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Sleepless Nights 100's of posts read

  1. #1

    Sleepless Nights 100's of posts read

    My 13 week old puppy gets anxious when he is placed in his crate. I am continuing to attempt to make his crate feel like a positive space by providing him a treat when he enters the crate on his own, only give him his Kong (filled with peanut butter) when he is in his crate, feeding him in his crate, and providing lots of toys to play with. I also have a fan near the crate for white noise.

    After several attempts of luring him with food, he will usually enters the crate and appears to be calm as long as I continue to feed him treats. As soon as I stop feeding him treats he runs out of the crate. Also, if he senses that the crate door is closing he will attempt to push is way out. He does not seem to care at all about all of the "fun" items I have placed in his crate at this point and his only focus is on escaping.

    I usually place him in his crate at around 10:15 - 10:45. After closing the door I place a blanket over the crate and walk away to my bedroom without making any fuss (he is in the living room, he was in our bedroom but would start barking every time we moved. Also I have 2 kids who walk loudly past our room to go to the bathroom so this woke him up as well). He usually barks for about 30 minutes before quieting down. I have NEVER let him out of his crate when he is making noise. Thankfully, once he falls asleep he sleeps through the night. I take him out of his crate in the morning before he wakes up to make sure that he doesn't associate barking with being let out.

    A mistake I may have made was placing him in his crate when he became over excited (at the advice of an expensive trainer) and started nipping my kids. However, that was about 3 weeks ago and only happened a handful of times during a 1 week period. Also, I didn't notice it having any positive or negative effect on his association with his crate.



    Last week we did have 2 nights in a row in which he didn't make a peep. Unfortunately, that was short lived

    We thought that providing him too much exercise between 8:30 and 9:00 might be giving him a burst of energy so we tried toning down the energy in our house at night...that didn't work. We thought maybe he needed to burn off energy so we increased his activity between 8:30 and 9:00...that didn't work.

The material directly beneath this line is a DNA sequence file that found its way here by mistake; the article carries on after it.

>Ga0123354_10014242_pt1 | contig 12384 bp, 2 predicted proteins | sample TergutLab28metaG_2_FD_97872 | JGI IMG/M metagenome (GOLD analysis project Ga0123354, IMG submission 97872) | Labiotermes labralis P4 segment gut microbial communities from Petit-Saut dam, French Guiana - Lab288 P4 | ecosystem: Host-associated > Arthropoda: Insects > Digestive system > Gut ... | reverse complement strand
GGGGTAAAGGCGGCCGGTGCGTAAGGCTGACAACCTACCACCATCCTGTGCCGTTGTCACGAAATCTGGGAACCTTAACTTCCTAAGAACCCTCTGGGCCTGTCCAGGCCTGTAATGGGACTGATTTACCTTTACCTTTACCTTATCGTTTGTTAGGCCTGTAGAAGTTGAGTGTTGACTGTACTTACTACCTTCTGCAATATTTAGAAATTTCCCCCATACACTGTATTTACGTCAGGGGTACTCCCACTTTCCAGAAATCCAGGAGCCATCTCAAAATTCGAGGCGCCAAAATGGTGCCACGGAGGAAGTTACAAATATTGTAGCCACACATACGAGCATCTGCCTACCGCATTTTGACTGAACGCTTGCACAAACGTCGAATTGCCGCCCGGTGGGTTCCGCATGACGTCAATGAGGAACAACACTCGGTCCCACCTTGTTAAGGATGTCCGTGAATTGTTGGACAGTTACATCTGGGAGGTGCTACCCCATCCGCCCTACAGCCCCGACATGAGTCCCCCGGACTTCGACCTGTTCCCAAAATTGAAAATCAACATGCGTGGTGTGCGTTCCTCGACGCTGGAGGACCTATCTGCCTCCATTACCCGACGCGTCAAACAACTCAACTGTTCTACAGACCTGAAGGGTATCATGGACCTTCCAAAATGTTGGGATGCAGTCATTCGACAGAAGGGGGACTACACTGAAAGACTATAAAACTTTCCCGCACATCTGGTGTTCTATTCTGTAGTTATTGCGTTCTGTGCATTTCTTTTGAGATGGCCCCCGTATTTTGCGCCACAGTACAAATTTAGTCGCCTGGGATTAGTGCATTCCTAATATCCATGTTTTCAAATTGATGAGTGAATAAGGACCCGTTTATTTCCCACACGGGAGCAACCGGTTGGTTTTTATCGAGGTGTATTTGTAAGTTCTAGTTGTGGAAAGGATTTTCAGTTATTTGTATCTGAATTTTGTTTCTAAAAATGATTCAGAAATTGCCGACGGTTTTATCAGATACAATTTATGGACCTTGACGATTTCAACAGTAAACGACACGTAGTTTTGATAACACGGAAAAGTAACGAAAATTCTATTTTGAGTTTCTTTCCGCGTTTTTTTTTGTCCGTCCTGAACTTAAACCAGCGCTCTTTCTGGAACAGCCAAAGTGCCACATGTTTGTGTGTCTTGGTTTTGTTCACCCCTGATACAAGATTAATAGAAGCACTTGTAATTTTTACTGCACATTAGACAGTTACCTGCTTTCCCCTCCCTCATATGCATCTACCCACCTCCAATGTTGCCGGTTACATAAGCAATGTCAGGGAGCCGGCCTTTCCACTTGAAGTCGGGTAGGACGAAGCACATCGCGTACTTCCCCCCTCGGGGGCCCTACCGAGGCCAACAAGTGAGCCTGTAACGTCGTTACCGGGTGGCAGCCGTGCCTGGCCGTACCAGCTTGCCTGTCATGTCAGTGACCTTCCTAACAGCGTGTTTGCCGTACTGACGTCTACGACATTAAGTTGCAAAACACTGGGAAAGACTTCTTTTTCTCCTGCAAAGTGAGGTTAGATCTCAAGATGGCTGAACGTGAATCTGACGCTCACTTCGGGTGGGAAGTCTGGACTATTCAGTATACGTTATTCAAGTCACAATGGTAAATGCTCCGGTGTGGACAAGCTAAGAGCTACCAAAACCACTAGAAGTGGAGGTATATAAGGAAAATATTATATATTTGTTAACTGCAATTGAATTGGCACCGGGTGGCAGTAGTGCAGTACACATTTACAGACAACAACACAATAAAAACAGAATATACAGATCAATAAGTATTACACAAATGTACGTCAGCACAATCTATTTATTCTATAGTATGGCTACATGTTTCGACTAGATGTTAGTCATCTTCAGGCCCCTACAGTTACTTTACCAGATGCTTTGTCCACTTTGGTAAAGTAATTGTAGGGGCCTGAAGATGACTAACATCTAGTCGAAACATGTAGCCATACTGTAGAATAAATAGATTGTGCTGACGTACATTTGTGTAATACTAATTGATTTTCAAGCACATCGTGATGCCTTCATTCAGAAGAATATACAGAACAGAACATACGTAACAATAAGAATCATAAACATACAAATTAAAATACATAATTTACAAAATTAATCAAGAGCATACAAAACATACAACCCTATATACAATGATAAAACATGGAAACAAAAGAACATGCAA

My wife wants to give up and let him sleep in our bed, which is where he seems most relaxed. I think that sounds like a terrible idea. However, we're going to be spending 3 nights over Thanksgiving at a family members house and I don't know what we're going to do if he 's barking in his crate like he has been.

    PLEASE HELP!!!

  2. #2
    Join Date
    Mar 2012
    Location
    USA
    Posts
    10,918
    I chose not to use a crate, although I did try it, my puppy hated it and I raised all my past puppies without crates, so I abandoned the idea after a couple of nights. My breeder suggested that I crate train and put the crate next to me in the bedroom on my end table. That way whenever the puppy got scared at night, I'd be there close by to reassure him.

    I wish I would have tried this method, but honestly, I just like my dogs to be cage free and part of the family. Only restricting them to one room by gate at night until they are house trained. All my dogs have been successfully house trained and happy members of the family. My dog does sleep with us in our bed, but not until he was trust worthy in the house during the night.

    Welcome to the forum, hope you get some good advice from members here who use crates, but I just sympathize with the dogs, who would want to be locked into a crate in the dark or when home alone?

  3. #3
    Join Date
    Mar 2014
    Location
    New Hampshire
    Posts
    6,025
    I've always crate trained and had no problems with it. You have to learn to ignore him when he barks, the sooner he realizes you aren't going to let him out he will settle down. Make it non negotiable, tell him bed time, put him in the crate, shut the door and walk away, if he screams he'll stop. No food or water at least two hours before putting him to bed, what doesn't go in doesn't have to come out. I never fed or gave them treats or anything else, just put him to bed and walk away. It will be tough at first but he'll soon realize that crying and barking isn't going to get him what he wants. If you give in on the little things you are going to raise a little tyrant who will not obey and want things his way. A while ago we had another person come in and I warned her she was turning the dog into a tyrant, now she can't do anything with him. He snaps and bites her if she tries to correct him. Not good.